Clearly, since the habeas statute was amended to impose a one-year statute of limitations on habeas claims, 28 U.S.C. § 2244(d)(1), dismissal without prejudice could have the effect of precluding future federal habeas review. That is not a danger in this particular case, however. Under § 2244(d)(1)(A), the one-year limitations period runs from "the date on which the judgment became final by the conclusion of direct review or the expiration of the time for seeking such review." The petitioner appealed his conviction to the Tennessee Court of Criminal Appeals and the Tennessee Supreme Court. The Tennessee Supreme Court denied leave to appeal on October 22, 2014. The petitioner did not petition for certiorari to the United States Supreme Court, but the ninety-day period during which he could have sought review in the United States Supreme Court is counted under § 2244(d)(1)(A). Bronaugh v. Ohio, 235 F.3d 280, 283 (6th Cir. 2000). The ninety-day period expired on Tuesday, January 20, 2015. Accordingly, absent tolling, the petitioner would have one year from that date in which to file his habeas petition.
But, as indicated above, the running of the statute of limitations is tolled while "a properly filed application for State post-conviction or other collateral review with respect to the pertinent judgment or claim is pending." 28 U.S.C. § 2244(d)(2). Because the petitioner's state post-conviction action was filed before January 20, 2015, the statute of limitations was tolled from the outset. Because the petitioner indicates that his state post-conviction petition is still pending, the federal limitations period remains tolled. Assuming that the petitioner diligently pursues his post-conviction action in state court through the appeal process, he will have a full year from the resolution of those proceedings to return to this court, if necessary. Because the petitioner is not in danger of running afoul of the statute of limitations, dismissal of the present action is warranted.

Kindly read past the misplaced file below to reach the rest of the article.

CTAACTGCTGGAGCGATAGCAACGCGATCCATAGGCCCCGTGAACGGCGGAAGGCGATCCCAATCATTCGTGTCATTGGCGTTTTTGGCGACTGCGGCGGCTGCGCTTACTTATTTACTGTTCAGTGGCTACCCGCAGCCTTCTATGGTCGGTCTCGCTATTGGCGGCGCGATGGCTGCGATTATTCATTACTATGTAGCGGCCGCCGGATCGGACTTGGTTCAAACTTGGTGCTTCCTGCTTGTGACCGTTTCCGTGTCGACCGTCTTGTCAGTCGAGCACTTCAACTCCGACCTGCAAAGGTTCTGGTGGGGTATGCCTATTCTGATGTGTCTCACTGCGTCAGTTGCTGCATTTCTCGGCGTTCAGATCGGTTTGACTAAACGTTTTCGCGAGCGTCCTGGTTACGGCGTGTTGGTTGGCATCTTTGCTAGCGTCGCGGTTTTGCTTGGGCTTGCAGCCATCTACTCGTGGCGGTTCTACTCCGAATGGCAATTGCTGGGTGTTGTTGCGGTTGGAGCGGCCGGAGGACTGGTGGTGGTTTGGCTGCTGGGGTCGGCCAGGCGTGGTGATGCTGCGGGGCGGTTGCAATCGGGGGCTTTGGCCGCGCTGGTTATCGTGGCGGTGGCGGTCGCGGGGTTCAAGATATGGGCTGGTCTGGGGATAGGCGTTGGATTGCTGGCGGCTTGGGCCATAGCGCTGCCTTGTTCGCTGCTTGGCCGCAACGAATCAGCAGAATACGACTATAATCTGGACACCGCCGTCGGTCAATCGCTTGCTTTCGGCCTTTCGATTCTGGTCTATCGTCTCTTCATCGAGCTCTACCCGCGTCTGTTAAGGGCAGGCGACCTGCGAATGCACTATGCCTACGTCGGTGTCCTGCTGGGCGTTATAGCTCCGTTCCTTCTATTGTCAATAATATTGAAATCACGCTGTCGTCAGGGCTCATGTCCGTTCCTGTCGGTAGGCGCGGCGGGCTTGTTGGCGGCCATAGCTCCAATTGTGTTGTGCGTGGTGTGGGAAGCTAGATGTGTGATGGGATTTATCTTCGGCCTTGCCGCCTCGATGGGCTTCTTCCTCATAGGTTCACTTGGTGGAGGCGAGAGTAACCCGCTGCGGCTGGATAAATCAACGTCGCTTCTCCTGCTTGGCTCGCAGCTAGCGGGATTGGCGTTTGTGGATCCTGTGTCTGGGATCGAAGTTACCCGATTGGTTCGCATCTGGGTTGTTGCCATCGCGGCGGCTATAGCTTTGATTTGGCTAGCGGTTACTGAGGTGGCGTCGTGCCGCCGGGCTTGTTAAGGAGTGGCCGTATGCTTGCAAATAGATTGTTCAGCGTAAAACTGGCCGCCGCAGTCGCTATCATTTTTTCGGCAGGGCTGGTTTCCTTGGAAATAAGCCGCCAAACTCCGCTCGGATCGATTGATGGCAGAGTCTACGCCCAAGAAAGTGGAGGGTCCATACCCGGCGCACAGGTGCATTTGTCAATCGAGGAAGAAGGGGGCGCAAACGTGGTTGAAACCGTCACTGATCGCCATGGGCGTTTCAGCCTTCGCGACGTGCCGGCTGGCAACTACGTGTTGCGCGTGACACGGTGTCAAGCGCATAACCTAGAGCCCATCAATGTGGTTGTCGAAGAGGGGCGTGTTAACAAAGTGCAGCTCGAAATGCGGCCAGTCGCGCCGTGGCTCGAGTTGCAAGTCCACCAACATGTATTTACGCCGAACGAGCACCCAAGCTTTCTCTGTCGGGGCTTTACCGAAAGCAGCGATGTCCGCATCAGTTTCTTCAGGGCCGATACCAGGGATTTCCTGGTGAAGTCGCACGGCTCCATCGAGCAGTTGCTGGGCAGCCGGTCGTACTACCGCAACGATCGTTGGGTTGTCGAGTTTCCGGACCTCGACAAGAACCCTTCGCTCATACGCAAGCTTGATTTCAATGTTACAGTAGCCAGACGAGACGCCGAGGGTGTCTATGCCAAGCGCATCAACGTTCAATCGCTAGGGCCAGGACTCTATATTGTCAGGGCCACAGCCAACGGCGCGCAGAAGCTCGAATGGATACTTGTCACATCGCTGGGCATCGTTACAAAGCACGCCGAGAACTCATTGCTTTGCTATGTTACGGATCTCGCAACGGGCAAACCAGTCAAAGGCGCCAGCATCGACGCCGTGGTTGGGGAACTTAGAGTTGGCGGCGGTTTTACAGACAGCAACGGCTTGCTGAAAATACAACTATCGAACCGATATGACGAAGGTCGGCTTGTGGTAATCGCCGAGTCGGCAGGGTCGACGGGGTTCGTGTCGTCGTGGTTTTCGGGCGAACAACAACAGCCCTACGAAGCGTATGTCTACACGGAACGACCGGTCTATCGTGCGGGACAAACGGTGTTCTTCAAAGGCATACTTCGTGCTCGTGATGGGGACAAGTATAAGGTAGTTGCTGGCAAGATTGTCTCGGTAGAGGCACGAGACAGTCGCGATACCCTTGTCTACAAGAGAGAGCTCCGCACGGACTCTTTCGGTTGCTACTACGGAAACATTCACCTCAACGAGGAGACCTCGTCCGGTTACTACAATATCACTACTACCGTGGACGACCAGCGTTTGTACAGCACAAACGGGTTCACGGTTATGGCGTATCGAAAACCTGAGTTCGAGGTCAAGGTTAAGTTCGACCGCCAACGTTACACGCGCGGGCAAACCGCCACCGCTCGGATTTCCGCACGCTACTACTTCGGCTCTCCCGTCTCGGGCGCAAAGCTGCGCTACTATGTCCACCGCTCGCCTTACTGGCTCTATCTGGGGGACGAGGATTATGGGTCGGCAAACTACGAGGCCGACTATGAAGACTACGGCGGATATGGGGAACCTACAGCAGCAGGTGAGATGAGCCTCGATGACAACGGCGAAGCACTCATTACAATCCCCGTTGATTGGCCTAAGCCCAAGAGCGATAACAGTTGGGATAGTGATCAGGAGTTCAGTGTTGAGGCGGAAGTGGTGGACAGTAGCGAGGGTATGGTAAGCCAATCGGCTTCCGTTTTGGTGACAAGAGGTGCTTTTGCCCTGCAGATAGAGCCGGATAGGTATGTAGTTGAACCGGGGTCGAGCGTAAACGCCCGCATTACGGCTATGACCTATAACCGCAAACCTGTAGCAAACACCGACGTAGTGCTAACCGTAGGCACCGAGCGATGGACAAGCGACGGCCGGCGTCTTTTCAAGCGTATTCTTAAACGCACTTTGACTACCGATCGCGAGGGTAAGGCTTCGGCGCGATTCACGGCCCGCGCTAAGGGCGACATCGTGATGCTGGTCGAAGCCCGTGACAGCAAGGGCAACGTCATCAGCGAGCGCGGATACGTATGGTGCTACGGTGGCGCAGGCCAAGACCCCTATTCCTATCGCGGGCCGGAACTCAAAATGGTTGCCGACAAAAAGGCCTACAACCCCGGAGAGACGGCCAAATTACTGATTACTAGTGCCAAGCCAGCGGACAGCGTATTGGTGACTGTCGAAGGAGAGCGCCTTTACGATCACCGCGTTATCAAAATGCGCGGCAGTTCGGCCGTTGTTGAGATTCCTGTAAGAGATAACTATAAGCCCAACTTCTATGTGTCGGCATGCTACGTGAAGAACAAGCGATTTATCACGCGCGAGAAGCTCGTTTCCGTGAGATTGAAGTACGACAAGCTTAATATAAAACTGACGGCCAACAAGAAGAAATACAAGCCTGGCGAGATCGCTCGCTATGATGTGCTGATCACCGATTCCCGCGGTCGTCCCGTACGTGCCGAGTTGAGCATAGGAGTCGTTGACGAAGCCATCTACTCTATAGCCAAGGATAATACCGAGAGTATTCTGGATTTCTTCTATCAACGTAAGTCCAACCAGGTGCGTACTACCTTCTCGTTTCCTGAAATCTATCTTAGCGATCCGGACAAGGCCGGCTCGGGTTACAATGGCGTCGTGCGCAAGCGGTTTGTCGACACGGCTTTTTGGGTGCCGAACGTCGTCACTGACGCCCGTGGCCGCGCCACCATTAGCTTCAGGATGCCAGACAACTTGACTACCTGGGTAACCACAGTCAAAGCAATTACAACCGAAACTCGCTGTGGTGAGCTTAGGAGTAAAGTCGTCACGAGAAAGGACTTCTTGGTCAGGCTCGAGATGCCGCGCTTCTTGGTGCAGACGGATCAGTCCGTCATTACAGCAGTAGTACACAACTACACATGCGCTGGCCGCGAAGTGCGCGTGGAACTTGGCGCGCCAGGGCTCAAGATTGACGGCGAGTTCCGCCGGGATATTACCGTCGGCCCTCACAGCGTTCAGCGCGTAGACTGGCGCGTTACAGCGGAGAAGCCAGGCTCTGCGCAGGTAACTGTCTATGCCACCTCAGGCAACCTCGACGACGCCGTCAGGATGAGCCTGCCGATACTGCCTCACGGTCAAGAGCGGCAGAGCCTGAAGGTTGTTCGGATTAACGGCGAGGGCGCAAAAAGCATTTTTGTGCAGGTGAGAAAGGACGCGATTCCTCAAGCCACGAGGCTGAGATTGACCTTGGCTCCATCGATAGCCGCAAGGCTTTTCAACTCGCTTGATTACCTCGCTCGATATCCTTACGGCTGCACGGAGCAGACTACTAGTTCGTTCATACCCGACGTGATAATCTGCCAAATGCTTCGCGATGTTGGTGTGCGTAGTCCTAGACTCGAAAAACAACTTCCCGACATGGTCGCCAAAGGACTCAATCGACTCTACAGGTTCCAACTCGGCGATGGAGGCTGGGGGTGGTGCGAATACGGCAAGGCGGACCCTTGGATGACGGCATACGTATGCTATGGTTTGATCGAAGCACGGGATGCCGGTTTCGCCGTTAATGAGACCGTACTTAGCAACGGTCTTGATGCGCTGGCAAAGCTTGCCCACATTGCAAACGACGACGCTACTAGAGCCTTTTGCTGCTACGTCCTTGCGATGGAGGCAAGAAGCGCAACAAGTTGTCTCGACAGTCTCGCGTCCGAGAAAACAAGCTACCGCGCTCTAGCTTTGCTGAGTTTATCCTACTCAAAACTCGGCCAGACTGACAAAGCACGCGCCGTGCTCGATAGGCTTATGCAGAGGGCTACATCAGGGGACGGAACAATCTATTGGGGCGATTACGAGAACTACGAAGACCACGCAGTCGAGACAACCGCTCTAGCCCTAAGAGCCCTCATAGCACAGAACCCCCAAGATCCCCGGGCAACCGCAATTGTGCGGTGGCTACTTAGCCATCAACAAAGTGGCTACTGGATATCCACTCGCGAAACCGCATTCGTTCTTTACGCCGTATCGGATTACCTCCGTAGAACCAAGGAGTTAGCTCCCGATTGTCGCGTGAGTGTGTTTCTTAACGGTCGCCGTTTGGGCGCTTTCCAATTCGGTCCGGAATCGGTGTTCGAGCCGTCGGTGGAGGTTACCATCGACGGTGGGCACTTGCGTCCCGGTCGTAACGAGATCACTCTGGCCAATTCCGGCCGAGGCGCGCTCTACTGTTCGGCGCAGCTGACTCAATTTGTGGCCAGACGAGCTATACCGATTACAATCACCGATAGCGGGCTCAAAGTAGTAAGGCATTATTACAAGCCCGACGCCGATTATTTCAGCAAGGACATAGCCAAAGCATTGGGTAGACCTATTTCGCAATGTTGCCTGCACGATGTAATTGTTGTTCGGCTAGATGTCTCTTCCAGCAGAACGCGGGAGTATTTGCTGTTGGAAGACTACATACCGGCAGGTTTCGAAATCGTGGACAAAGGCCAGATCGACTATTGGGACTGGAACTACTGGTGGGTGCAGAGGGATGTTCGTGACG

The statute of limitations will remain tolled for as long as the petitioner's state post-conviction action remains "pending." 28 U.S.C. § 2244(d)(2). An application for post-conviction relief "is pending as long as the ordinary state collateral review process is 'in continuance'—i.e., 'until the completion of' that process. In other words, until the application has achieved final resolution through the State's post-conviction procedures, by definition it remains 'pending.'" Carey v. Saffold, 536 U.S. 214, 219 (2002). If the petitioner's state action is not successful in the trial court, it will remain "pending" during the time between a lower court decision and the proper filing of an appeal to a higher state court, including an appeal to the Tennessee Supreme Court. See id. at 219-20. However, the statute is not tolled during the time that a petitioner petitions for writ of certiorari in the United Stated Supreme Court. Lawrence v. Florida, 549 U.S. 327, 332 (2007). --------
An appropriate order is filed herewith.
ALETA A. TRAUGER
United States District Judge